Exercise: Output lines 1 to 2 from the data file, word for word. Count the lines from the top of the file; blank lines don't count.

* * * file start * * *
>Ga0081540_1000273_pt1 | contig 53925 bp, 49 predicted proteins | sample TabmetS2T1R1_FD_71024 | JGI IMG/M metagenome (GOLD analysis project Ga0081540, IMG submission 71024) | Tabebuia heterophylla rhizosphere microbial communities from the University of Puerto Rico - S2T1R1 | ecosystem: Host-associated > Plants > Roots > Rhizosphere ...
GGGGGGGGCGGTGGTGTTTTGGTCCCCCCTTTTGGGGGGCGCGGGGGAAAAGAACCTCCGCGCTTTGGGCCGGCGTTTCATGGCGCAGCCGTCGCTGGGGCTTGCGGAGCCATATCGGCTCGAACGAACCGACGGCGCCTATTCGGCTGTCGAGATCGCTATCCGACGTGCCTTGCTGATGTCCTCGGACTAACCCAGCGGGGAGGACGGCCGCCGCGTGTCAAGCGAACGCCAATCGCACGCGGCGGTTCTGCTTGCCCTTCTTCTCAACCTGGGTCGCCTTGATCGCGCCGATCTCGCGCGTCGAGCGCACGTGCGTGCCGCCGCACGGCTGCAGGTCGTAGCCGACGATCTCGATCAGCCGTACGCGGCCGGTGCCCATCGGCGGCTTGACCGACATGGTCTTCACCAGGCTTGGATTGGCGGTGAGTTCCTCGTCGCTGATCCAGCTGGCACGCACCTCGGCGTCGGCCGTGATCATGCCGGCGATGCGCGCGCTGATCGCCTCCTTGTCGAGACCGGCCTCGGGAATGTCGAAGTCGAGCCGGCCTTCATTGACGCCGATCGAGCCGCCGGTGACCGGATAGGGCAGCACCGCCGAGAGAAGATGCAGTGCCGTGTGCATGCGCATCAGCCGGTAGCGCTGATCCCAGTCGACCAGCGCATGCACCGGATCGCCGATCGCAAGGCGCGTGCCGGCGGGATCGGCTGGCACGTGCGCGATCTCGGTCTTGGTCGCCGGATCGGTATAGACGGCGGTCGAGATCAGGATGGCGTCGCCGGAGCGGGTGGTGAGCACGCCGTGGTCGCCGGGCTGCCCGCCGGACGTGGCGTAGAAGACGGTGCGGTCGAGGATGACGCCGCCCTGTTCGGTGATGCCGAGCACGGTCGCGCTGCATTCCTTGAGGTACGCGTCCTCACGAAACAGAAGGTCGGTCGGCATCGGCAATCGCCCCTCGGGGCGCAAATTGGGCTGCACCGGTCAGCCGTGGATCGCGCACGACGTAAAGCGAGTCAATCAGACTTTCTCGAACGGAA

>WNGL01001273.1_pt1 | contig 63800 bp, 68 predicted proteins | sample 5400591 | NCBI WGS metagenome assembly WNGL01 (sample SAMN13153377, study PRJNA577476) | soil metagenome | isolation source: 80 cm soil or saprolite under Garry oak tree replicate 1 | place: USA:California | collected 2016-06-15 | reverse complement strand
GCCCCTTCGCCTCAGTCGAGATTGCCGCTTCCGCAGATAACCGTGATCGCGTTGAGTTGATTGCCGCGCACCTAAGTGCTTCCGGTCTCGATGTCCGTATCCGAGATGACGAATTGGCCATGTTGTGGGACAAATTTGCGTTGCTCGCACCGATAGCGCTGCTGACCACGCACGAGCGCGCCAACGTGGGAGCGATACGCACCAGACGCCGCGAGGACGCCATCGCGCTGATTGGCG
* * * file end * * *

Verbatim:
>Ga0081540_1000273_pt1 | contig 53925 bp, 49 predicted proteins | sample TabmetS2T1R1_FD_71024 | JGI IMG/M metagenome (GOLD analysis project Ga0081540, IMG submission 71024) | Tabebuia heterophylla rhizosphere microbial communities from the University of Puerto Rico - S2T1R1 | ecosystem: Host-associated > Plants > Roots > Rhizosphere ...
GGGGGGGGCGGTGGTGTTTTGGTCCCCCCTTTTGGGGGGCGCGGGGGAAAAGAACCTCCGCGCTTTGGGCCGGCGTTTCATGGCGCAGCCGTCGCTGGGGCTTGCGGAGCCATATCGGCTCGAACGAACCGACGGCGCCTATTCGGCTGTCGAGATCGCTATCCGACGTGCCTTGCTGATGTCCTCGGACTAACCCAGCGGGGAGGACGGCCGCCGCGTGTCAAGCGAACGCCAATCGCACGCGGCGGTTCTGCTTGCCCTTCTTCTCAACCTGGGTCGCCTTGATCGCGCCGATCTCGCGCGTCGAGCGCACGTGCGTGCCGCCGCACGGCTGCAGGTCGTAGCCGACGATCTCGATCAGCCGTACGCGGCCGGTGCCCATCGGCGGCTTGACCGACATGGTCTTCACCAGGCTTGGATTGGCGGTGAGTTCCTCGTCGCTGATCCAGCTGGCACGCACCTCGGCGTCGGCCGTGATCATGCCGGCGATGCGCGCGCTGATCGCCTCCTTGTCGAGACCGGCCTCGGGAATGTCGAAGTCGAGCCGGCCTTCATTGACGCCGATCGAGCCGCCGGTGACCGGATAGGGCAGCACCGCCGAGAGAAGATGCAGTGCCGTGTGCATGCGCATCAGCCGGTAGCGCTGATCCCAGTCGACCAGCGCATGCACCGGATCGCCGATCGCAAGGCGCGTGCCGGCGGGATCGGCTGGCACGTGCGCGATCTCGGTCTTGGTCGCCGGATCGGTATAGACGGCGGTCGAGATCAGGATGGCGTCGCCGGAGCGGGTGGTGAGCACGCCGTGGTCGCCGGGCTGCCCGCCGGACGTGGCGTAGAAGACGGTGCGGTCGAGGATGACGCCGCCCTGTTCGGTGATGCCGAGCACGGTCGCGCTGCATTCCTTGAGGTACGCGTCCTCACGAAACAGAAGGTCGGTCGGCATCGGCAATCGCCCCTCGGGGCGCAAATTGGGCTGCACCGGTCAGCCGTGGATCGCGCACGACGTAAAGCGAGTCAATCAGACTTTCTCGAACGGAA